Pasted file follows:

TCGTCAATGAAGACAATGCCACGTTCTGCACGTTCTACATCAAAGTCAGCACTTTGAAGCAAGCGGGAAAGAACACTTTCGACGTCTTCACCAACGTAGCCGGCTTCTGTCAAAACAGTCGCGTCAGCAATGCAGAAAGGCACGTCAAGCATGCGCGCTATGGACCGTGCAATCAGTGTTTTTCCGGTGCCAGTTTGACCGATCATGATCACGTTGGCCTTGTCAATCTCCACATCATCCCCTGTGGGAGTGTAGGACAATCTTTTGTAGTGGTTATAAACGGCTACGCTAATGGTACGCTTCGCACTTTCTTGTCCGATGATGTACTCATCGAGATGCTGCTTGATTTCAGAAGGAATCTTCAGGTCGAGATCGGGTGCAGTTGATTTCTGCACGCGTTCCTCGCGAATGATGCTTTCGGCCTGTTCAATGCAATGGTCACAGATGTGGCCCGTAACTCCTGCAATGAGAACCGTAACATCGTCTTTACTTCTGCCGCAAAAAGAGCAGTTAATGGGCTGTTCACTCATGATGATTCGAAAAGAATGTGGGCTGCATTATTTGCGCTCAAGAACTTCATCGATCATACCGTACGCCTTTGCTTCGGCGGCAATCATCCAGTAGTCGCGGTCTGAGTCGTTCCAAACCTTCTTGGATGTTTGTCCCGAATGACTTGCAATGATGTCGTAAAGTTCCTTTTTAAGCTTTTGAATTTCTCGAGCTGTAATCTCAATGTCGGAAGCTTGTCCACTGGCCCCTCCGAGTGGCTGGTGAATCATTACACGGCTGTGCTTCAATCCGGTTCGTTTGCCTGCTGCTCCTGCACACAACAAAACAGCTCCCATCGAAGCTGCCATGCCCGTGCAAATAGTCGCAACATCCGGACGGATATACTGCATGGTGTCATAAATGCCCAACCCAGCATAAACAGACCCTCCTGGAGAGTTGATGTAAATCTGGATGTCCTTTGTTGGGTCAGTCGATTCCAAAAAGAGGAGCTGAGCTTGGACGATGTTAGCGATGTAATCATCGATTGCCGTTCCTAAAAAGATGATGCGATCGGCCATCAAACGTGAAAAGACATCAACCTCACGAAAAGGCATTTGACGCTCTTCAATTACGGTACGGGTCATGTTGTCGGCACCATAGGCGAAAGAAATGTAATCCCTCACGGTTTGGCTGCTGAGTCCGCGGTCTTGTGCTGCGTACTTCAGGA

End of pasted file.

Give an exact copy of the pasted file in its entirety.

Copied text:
TCGTCAATGAAGACAATGCCACGTTCTGCACGTTCTACATCAAAGTCAGCACTTTGAAGCAAGCGGGAAAGAACACTTTCGACGTCTTCACCAACGTAGCCGGCTTCTGTCAAAACAGTCGCGTCAGCAATGCAGAAAGGCACGTCAAGCATGCGCGCTATGGACCGTGCAATCAGTGTTTTTCCGGTGCCAGTTTGACCGATCATGATCACGTTGGCCTTGTCAATCTCCACATCATCCCCTGTGGGAGTGTAGGACAATCTTTTGTAGTGGTTATAAACGGCTACGCTAATGGTACGCTTCGCACTTTCTTGTCCGATGATGTACTCATCGAGATGCTGCTTGATTTCAGAAGGAATCTTCAGGTCGAGATCGGGTGCAGTTGATTTCTGCACGCGTTCCTCGCGAATGATGCTTTCGGCCTGTTCAATGCAATGGTCACAGATGTGGCCCGTAACTCCTGCAATGAGAACCGTAACATCGTCTTTACTTCTGCCGCAAAAAGAGCAGTTAATGGGCTGTTCACTCATGATGATTCGAAAAGAATGTGGGCTGCATTATTTGCGCTCAAGAACTTCATCGATCATACCGTACGCCTTTGCTTCGGCGGCAATCATCCAGTAGTCGCGGTCTGAGTCGTTCCAAACCTTCTTGGATGTTTGTCCCGAATGACTTGCAATGATGTCGTAAAGTTCCTTTTTAAGCTTTTGAATTTCTCGAGCTGTAATCTCAATGTCGGAAGCTTGTCCACTGGCCCCTCCGAGTGGCTGGTGAATCATTACACGGCTGTGCTTCAATCCGGTTCGTTTGCCTGCTGCTCCTGCACACAACAAAACAGCTCCCATCGAAGCTGCCATGCCCGTGCAAATAGTCGCAACATCCGGACGGATATACTGCATGGTGTCATAAATGCCCAACCCAGCATAAACAGACCCTCCTGGAGAGTTGATGTAAATCTGGATGTCCTTTGTTGGGTCAGTCGATTCCAAAAAGAGGAGCTGAGCTTGGACGATGTTAGCGATGTAATCATCGATTGCCGTTCCTAAAAAGATGATGCGATCGGCCATCAAACGTGAAAAGACATCAACCTCACGAAAAGGCATTTGACGCTCTTCAATTACGGTACGGGTCATGTTGTCGGCACCATAGGCGAAAGAAATGTAATCCCTCACGGTTTGGCTGCTGAGTCCGCGGTCTTGTGCTGCGTACTTCAGGA